Packing three megawatts at SunWest Fruit’s shipping plant

This post was originally published in 2015. The tips and techniques explained may be outdated.

Workers at SunWest Fruit Company’s packing and shipping plant in Parlier, California, like its three-megawatt solar system, work from dawn to dusk at the height of picking season. The electrical demands from those long hours at the plant left management sleepless over the expenses faced day after day from their electrical use.

Rising electrical demands, not to mention costs, caused SunWest to begin energy efficiency improvements nearly 10 years ago. After lighting upgrades and time-of-use adjustments in their electrical consumption, the savings didn’t add up.

Sunny Central 500-US amid packing lines on the warehouse floor.

Sunny Central 500-US amid packing lines on the warehouse floor.

“We could offset our electricity expense in most areas of our farming operation, but we could not offset our packing house usage from peak utility rates in the afternoons,” said Martin Britz, company president. “Pre-cooling and packaging equipment must run during the hot afternoons.”

The solution

One thing the packing facility didn’t lack: roof space. The three megawatt system reduced the facility’s electrical demands by 72 percent and, when compared to its rising electrical rates, has been a financially sound investment.

System designer and installer Picket Solar opted for six SMA Sunny Central 500-US inverters, chosen for their quality and reliability, are interwoven within the packing facility’s complex machinery. Covering the roof are 6,360 Renesola and 3,216 Canadian Solar modules, totaling 9,576 for an impressive display of savings and sustainability.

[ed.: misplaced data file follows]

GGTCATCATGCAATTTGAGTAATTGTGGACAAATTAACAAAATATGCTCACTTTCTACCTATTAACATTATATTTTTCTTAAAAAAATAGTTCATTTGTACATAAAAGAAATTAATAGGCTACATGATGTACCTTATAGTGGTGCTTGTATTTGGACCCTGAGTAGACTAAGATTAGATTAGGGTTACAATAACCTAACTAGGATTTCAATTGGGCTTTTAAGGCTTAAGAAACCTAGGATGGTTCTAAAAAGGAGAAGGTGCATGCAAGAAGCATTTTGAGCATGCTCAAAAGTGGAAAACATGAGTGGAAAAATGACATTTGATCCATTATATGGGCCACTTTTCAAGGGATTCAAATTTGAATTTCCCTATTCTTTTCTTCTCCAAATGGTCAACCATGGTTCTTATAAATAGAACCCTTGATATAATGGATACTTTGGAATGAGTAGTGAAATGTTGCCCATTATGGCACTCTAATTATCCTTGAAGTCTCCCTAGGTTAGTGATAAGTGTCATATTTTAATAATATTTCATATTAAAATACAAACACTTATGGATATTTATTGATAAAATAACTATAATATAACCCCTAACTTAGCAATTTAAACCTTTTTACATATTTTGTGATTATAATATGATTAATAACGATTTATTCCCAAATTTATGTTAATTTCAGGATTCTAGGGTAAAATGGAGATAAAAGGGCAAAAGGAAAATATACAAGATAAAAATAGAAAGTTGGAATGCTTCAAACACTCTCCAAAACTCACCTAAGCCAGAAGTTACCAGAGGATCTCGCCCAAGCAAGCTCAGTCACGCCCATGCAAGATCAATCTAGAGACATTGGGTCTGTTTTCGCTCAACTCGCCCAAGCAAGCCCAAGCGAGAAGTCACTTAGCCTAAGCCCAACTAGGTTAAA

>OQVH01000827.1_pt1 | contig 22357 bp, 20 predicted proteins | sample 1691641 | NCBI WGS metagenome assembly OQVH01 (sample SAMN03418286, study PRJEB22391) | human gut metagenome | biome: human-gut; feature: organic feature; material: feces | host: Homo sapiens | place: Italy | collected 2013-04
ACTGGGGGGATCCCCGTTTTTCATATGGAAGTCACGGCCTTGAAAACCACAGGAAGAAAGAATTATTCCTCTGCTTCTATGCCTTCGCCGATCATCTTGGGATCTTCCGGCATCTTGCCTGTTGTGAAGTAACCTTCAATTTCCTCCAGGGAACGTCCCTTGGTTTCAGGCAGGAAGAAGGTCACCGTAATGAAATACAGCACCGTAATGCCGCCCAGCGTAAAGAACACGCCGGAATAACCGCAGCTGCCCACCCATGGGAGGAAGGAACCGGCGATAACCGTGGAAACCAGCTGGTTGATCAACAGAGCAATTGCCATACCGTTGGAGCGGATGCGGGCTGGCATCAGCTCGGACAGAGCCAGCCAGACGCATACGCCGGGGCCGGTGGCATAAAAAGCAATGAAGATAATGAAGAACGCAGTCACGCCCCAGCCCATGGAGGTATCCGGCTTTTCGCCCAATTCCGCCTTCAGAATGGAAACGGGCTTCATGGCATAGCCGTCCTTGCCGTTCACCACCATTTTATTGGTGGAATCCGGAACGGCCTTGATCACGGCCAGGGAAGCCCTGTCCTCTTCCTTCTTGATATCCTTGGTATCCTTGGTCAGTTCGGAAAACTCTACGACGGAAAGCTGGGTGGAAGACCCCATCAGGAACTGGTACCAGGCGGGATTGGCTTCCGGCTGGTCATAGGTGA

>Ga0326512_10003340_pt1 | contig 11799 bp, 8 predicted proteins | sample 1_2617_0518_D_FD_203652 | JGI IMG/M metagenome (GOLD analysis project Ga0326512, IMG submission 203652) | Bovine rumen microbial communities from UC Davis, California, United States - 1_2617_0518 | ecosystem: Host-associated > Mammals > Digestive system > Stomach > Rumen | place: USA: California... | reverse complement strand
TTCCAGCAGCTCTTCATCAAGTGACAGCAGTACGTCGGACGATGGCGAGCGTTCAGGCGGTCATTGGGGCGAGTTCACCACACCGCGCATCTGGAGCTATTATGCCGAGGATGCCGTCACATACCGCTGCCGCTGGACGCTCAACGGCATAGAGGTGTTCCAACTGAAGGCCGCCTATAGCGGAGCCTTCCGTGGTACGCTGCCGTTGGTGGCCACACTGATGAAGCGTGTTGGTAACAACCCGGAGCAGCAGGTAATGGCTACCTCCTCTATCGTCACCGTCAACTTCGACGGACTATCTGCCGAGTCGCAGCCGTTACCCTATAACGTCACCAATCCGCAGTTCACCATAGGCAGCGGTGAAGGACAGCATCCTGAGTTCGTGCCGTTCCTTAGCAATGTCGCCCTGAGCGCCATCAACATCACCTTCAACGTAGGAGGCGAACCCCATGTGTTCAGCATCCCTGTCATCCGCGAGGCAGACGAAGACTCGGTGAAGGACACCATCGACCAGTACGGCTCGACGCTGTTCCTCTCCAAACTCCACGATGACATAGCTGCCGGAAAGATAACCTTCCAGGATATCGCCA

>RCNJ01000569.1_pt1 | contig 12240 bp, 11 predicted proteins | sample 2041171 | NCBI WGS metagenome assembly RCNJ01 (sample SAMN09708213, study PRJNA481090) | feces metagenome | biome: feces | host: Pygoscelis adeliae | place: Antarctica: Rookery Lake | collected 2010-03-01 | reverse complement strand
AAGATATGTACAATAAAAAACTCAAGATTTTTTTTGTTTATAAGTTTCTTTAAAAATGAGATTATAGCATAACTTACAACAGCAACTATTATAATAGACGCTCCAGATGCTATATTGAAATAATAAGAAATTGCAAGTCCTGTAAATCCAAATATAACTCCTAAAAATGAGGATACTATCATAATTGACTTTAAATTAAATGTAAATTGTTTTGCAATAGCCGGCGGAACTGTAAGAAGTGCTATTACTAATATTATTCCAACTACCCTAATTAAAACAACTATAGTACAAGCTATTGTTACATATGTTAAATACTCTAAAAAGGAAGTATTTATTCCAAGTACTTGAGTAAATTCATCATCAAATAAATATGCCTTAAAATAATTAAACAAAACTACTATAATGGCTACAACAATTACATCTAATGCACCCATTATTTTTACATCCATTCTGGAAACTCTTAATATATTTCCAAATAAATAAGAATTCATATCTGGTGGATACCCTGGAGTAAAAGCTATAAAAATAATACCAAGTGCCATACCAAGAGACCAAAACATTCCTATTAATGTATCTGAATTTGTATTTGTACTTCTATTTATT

As one of the largest privately-owned solar systems in California’s Central Valley, the impressive 3,922,600 kWh produced annually are equivalent to the demands of 490 homes.

The rooftop scene during the installation; racking in place waiting for module placement and wiring.

The rooftop scene during the installation; racking in place waiting for module placement and wiring.

Committed to Sustainability

Being a good steward of the land is a key to SunWest’s longevity as a business, making suitability a core component of the company. All farming operations are certified sustainable by Protected Harvest to ensure the land is productive for farming well into the future.

Between solar, proactive land-use practices and a companywide recycling program to reduce waste, SunWest has found sustainability to align with good business practices and help ensure its place in the future of agriculture.

For a birds-eye video of the system, click here.

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